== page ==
What Doctors Want in a CDI Relationship

Unlike dating, where each person is constantly trying to guess what the other person wants or thinks, doctors are pretty clear about what they want out of a CDI program. Mostly they want to be left alone. Taking pains to make sure their documentation is up to snuff is just one of numerous tasks doctors have to focus on each day. Yet, they genuinely want to help, argues Dr. James Fee, MD, CCS, CDIP, CCDS, vice president of the consulting firm Enjoin. Fee works full-time for Enjoin but spends some nights and weekends as a hospitalist. 

Fee says that because of his day job, which is consulting on coding and CDI topics, he takes it as an insult if he gets a query—which he says he hasn’t received in nearly five years. He says physicians are trained to investigate the cause of a problem as well as the solution, so getting a query that doesn’t make clear what the problem is can be frustrating. CDI teams also have to put in the work to build trusting relationships with physicians—especially if they are remote.

“I don’t want to be asked the same question 15 times as a physician—what I want is to be taught why it’s so important and how I can make a difference and do it efficiently,” Fee says. “…Now it doesn’t mean you can’t do remote CDI work and send queries out, but if you’re completely remote and don’t have that contact with a physician, they become disinterested. I think there needs to be a mixed approach. Doctors need to know your [CDI specialist’s] name and face, and when you approach a physician you need to educate them at the same time.”

Fee says that some physicians who receive queries feel as if their diagnosis is being challenged, rather than as requests for additional specificity. For example, he says, the way malnutrition is documented can vary from facility to facility. Some hospitals still rely on albumin and prealbumin levels as criteria, whereas others follow the ASPEN (American Society for Parenteral and Enteral Nutrition) criteria for malnutrition. “That will always be a challenge, bridging the gap between terminology and the regulatory world,” Fee says.

If a query about malnutrition is sent electronically, he says it would help if the CDI specialist attaches their preferred criteria to a query, which can help avoid confusion and prevent future queries. He says it’s easier to avoid this kind of back and forth with on-site CDI, but better CDI workflow design can alleviate this frustration, too. The drawback of some EHRs and query programs is that they weren’t designed by physicians and as a result functionalities don’t meet their needs. Fee and many others advocate for using a physician adviser, preferably an MD, in a CDI program to help mediate misunderstandings between physicians and CDI staff. Physician advisers also come in handy when CDI needs to escalate an unanswered query.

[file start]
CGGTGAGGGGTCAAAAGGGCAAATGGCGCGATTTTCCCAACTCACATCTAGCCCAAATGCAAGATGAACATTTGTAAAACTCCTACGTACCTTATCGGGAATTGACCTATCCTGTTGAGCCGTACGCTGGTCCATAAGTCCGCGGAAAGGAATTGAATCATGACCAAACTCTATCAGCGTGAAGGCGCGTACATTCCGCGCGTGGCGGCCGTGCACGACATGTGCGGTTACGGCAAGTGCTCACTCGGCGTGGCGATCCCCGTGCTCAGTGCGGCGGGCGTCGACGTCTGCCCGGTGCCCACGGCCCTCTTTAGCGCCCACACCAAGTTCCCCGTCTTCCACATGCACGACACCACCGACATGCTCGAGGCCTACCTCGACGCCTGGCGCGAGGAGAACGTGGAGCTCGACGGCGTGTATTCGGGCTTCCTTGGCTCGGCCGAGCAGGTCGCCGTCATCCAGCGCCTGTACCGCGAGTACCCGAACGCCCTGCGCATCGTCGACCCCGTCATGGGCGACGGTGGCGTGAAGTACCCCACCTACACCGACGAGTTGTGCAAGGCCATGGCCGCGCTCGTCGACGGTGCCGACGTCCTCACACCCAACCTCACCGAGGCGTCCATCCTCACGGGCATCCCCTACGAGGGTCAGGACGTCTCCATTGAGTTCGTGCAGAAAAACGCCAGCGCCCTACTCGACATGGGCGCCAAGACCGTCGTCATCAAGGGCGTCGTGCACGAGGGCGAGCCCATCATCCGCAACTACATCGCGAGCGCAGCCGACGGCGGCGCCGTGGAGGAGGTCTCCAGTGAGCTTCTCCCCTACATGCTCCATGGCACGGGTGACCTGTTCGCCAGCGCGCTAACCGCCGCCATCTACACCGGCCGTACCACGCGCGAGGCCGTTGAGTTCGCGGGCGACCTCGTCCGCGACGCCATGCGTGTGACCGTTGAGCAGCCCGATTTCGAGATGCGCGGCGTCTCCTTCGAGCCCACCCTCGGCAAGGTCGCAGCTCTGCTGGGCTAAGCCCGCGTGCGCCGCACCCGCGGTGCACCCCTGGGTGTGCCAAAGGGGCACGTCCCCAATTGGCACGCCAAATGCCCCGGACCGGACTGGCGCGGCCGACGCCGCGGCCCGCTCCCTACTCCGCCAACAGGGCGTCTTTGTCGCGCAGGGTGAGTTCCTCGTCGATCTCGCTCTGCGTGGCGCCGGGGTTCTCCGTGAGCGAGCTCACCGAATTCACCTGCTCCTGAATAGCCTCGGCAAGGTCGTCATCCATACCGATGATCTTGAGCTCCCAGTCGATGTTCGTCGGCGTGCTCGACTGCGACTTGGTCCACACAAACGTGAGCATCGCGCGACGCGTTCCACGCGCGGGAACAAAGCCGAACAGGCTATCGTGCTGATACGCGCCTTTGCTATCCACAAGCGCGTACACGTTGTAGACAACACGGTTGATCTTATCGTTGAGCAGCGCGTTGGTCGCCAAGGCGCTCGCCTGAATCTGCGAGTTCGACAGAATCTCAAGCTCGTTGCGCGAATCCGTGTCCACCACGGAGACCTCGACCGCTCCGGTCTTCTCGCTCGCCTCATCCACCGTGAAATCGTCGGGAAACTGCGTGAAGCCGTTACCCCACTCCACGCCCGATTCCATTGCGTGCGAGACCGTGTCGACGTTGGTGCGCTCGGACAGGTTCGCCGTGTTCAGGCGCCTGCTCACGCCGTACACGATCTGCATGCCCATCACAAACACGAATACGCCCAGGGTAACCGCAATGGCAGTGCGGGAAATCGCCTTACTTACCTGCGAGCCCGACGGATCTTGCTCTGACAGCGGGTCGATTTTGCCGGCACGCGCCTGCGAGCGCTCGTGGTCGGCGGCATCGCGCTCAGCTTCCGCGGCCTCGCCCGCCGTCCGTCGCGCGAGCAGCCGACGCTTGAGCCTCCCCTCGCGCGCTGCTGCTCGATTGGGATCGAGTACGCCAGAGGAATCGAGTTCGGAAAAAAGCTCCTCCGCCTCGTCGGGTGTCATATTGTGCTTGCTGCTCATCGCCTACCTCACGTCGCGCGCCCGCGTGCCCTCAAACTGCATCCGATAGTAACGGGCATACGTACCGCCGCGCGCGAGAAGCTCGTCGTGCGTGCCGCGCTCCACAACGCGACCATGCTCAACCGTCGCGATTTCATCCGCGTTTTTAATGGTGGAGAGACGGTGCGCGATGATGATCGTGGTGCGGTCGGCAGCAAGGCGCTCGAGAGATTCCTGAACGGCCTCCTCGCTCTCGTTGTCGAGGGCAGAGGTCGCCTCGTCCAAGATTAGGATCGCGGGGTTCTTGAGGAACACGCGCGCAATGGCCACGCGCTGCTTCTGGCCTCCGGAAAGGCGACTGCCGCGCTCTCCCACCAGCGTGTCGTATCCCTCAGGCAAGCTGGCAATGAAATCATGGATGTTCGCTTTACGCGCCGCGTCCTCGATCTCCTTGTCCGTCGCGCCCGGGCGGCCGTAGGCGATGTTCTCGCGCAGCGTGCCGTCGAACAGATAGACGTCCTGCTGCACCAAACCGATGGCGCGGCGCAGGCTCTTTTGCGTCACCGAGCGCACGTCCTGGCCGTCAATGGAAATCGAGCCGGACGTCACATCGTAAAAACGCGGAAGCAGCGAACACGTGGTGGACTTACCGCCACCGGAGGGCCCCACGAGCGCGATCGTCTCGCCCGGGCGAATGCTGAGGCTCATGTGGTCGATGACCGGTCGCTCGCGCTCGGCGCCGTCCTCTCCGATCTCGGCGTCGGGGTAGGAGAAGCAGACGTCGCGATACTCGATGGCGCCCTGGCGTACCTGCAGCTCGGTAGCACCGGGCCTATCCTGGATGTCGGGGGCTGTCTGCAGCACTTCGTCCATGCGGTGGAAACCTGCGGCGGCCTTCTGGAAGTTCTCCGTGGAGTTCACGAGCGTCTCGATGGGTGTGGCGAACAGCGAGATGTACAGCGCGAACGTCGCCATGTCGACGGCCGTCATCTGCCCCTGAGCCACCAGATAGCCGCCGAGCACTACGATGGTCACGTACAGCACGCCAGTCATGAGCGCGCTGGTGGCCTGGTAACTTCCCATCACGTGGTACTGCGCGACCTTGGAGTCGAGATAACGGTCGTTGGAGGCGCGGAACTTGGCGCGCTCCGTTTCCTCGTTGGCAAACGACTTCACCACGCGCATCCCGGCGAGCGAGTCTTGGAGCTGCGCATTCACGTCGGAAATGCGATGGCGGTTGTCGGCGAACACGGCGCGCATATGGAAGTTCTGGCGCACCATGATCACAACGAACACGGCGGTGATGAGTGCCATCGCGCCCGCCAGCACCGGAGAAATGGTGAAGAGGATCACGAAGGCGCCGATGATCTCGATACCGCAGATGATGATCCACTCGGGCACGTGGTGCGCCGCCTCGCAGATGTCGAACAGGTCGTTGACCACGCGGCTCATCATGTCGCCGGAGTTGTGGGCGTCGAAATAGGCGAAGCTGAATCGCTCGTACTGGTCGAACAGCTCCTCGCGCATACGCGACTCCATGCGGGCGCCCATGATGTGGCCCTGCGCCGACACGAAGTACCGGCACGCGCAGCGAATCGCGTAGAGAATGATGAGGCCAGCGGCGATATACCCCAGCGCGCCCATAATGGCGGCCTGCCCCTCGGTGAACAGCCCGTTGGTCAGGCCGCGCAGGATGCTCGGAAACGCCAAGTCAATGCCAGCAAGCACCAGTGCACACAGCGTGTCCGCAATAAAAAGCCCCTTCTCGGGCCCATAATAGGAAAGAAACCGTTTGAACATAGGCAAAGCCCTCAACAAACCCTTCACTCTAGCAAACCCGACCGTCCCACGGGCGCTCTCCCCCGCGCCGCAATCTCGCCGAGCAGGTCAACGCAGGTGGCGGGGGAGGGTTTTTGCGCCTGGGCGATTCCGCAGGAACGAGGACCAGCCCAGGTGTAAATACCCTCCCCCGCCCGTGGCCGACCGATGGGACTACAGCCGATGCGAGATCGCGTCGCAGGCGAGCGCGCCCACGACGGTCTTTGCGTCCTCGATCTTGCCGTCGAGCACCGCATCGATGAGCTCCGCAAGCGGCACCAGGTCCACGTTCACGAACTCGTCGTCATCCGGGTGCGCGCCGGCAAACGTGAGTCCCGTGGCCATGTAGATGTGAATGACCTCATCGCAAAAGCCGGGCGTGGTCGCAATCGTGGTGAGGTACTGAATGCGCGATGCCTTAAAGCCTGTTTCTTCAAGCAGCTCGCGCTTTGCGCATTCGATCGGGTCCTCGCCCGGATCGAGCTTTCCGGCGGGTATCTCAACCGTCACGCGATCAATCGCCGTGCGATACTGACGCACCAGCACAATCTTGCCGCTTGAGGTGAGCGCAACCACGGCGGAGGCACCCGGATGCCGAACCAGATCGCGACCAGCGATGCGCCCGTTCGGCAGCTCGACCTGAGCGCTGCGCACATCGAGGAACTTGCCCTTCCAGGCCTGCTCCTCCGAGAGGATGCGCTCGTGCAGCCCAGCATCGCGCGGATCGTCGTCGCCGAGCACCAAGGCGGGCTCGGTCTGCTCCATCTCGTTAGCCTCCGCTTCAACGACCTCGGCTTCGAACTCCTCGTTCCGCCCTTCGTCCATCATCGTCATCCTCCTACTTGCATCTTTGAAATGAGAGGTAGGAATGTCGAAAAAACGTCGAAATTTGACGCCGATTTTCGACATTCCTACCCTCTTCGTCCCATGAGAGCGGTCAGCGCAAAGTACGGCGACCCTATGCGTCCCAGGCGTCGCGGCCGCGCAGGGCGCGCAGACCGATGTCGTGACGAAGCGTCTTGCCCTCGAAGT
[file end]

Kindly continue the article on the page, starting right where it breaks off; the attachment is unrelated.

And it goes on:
Dr. P. Roger DeVersa, MD, MBA, CPE, CDIP, CCS, is a physician adviser for CDI, HIM, at Erlanger Health System. Although his organization still uses paper charts for documentation, the challenges of CDI aren’t much different in a hybrid environment.

At one time, Erlanger had one of the busiest trauma departments in the country and the trauma physicians were very resistant in responding to queries—if they did at all. As a result, one of the trauma nurses was brought into the CDI team due to her strong rapport with the physicians. DeVersa says the nurse was successful because she was able to do face-to-face documentation education in small increments and because doctors trusted that she wasn’t just trying to get more money for the hospital with queries.

“She could tell doctors ‘Your documentation is at risk for being recorded as a complication’ and that was a hook for surgeons because they want their complications documented appropriately,” DeVersa says.

All of the CDI queries done on paper at Erlanger are recorded on a standardized form that is white with a purple border, so that the query doesn’t get confused with the rest of the health record. An additional sticky flag along the edge makes it easier to find. CDI nurses review the charts and submit inpatient or concurrent queries and coding professionals do post-discharge queries, which are typed up and sent to a physician electronically.

DeVersa has found that the younger the physician, the quicker they take to CDI—so he makes sure to target residents for CDI education so they start off on the right foot.